Characteristic of this style is the enrichment of every surface with flamboyant carved, turned, inlaid, and painted decoration, which strongly reflects the spirit of the English Renaissance. During Elizabeth I's reign there was a considerable and fairly widespread increase in domestic comfort, to be seen in improved construction, multiplication of types, and the tentative beginnings of upholstered furniture. A series of inlaid chests with perspective architectural scenes, often called nonesuch chests, were either imported from Germany or made by German workmen in England. They were influential in propagating the technique of inlaid decoration, which by the end of the century was being applied to every type of furniture.
The Rococo style, a development of the Régence, affected French furniture design from about 1735 to 1765. The word is derived from rocailles, used to designate the artificial grottoes and fantastic arrangements of rocks in the garden of Versailles; the shell was one of the basic forms of Rococo ornament. The style was based on asymmetrical design, light and full of movement. The furniture of this period was designed on sinuous and complicated lines. Designs of Juste-Aurèle Meissonier, goldsmith to Louis XV, sculptor and architect, were instrumental in creating the Rococo. The repertory of ornament was large and included the C-scroll, scrolled foliage, floral motifs, ribbon, and, on occasion, trophies formed of musical instruments or gardening implements.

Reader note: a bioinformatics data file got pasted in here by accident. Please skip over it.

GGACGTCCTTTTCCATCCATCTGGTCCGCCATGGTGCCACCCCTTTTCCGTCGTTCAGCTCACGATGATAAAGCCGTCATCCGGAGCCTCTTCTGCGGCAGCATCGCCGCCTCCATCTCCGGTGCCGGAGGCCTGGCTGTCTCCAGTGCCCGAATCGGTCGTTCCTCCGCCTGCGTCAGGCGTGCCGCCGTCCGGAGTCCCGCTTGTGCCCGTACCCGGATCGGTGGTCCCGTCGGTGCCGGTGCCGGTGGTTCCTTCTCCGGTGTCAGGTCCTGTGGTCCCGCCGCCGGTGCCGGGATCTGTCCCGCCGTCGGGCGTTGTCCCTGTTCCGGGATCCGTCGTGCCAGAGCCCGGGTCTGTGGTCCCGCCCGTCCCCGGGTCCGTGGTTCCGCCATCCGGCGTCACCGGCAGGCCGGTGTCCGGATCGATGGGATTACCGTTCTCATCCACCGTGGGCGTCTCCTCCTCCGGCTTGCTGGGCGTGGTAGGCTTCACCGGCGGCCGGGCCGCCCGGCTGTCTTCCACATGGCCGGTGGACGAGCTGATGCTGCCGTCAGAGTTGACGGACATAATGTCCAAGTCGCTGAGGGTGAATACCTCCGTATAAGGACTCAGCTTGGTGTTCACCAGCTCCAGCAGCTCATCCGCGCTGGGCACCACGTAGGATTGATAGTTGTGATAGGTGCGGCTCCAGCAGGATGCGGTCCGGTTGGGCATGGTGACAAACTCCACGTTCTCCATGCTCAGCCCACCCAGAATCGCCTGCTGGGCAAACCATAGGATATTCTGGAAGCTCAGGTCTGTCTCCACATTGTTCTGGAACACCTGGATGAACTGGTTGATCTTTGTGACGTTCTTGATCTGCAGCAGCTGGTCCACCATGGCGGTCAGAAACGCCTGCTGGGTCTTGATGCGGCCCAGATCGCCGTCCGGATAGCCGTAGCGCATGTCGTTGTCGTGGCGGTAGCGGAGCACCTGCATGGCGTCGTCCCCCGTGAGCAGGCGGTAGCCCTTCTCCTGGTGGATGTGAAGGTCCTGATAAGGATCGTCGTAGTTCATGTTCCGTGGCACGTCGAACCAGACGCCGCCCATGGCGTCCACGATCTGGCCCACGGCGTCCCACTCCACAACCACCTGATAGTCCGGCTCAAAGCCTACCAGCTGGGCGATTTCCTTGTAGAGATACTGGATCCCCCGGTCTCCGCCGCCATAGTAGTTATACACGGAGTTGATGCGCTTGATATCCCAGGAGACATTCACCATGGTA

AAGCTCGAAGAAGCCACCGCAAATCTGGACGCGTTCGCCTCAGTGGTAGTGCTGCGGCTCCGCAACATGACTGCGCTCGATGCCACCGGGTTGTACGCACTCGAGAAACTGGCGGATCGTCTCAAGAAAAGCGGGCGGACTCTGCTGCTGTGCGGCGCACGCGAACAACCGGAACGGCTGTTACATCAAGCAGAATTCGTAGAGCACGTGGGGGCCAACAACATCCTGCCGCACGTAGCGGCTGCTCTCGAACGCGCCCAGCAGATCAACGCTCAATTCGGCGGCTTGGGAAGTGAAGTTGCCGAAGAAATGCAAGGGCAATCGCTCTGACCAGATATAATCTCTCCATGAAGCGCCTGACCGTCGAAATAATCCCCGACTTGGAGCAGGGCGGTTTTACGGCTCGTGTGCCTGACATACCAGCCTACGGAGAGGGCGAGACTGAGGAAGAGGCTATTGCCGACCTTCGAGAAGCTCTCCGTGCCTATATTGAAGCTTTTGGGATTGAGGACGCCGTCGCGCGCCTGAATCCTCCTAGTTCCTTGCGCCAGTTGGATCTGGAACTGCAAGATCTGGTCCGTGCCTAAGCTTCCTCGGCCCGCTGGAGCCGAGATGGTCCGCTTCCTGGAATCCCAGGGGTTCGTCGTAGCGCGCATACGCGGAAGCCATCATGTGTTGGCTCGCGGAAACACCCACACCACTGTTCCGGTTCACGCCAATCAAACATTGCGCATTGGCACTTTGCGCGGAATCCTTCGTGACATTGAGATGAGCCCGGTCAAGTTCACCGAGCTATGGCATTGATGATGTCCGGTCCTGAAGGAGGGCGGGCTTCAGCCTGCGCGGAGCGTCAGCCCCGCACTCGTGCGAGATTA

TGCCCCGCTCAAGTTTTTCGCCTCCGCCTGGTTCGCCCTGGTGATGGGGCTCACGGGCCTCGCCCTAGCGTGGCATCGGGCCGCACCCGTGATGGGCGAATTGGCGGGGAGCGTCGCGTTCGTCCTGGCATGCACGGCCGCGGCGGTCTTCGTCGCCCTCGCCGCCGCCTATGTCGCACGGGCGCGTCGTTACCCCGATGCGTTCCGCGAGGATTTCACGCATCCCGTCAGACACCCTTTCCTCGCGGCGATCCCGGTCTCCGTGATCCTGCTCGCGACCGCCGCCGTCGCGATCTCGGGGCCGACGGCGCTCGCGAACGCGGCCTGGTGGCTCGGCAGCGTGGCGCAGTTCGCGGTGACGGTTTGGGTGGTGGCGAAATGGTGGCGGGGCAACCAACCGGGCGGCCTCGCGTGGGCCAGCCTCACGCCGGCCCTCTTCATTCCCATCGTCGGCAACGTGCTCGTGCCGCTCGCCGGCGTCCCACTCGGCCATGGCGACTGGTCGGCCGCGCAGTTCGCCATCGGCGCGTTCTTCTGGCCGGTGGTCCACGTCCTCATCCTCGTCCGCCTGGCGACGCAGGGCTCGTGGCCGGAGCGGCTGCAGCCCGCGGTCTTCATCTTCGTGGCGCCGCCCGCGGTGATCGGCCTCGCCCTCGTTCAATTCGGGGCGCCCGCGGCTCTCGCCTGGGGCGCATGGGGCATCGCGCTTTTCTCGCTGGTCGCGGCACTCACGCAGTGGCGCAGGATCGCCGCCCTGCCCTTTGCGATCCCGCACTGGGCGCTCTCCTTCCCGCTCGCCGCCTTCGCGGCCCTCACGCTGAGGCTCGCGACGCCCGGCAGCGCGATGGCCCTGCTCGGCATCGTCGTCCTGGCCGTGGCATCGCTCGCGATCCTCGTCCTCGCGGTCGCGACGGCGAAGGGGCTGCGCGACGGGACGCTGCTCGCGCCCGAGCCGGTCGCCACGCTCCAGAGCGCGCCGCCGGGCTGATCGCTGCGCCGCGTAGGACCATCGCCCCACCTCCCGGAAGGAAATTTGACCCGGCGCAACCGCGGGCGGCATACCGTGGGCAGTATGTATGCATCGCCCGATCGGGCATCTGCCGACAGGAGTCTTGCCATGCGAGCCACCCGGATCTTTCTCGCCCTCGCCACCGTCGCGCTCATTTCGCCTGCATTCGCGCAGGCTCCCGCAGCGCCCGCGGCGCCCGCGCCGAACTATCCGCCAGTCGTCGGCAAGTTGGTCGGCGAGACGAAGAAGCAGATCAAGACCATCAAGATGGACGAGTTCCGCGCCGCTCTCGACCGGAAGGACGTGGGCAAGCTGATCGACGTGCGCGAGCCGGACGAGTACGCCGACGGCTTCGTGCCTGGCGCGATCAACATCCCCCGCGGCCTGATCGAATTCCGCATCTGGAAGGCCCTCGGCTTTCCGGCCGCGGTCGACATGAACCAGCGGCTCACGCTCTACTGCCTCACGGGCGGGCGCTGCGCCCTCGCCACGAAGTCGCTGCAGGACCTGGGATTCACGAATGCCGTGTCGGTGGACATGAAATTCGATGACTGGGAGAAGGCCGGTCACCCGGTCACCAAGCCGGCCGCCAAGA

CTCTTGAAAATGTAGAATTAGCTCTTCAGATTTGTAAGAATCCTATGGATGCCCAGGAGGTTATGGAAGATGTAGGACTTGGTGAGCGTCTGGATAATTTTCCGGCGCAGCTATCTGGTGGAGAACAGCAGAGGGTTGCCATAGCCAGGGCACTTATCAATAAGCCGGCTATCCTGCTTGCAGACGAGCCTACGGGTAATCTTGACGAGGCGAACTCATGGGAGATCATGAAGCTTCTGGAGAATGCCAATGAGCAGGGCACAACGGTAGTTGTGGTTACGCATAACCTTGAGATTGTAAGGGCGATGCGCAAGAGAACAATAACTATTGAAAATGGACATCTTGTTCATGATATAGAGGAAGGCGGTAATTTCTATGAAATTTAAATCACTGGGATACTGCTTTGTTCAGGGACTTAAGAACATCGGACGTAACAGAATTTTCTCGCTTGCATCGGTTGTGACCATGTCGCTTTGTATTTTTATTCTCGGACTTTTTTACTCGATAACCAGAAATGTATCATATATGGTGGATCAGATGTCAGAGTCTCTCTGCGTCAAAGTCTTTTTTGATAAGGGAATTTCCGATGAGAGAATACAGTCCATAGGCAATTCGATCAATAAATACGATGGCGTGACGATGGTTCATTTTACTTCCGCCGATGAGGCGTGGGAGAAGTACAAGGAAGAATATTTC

Greece. Principal furniture forms were couches, chairs (with and without arms), stools, tables, chests, and boxes. From extant examples, the depiction of furniture on vases and in relief carvings, and literary descriptions, much more is known about Greek furniture than about Egyptian. At Knossos, a built-in throne of stucco, much restored, is often considered to represent pre-Hellenic furniture in the Aegean area. Primitive Aegean pottery shows rounded chair forms, perhaps indicating basketry models, and Bronze Age sculpture shows complex-membered chair frames. In ancient Greek homes, the couch, used for reclining by day and as a bed by night, held an important place. The earliest couches probably resembled Egyptian beds in structure and possibly in style.
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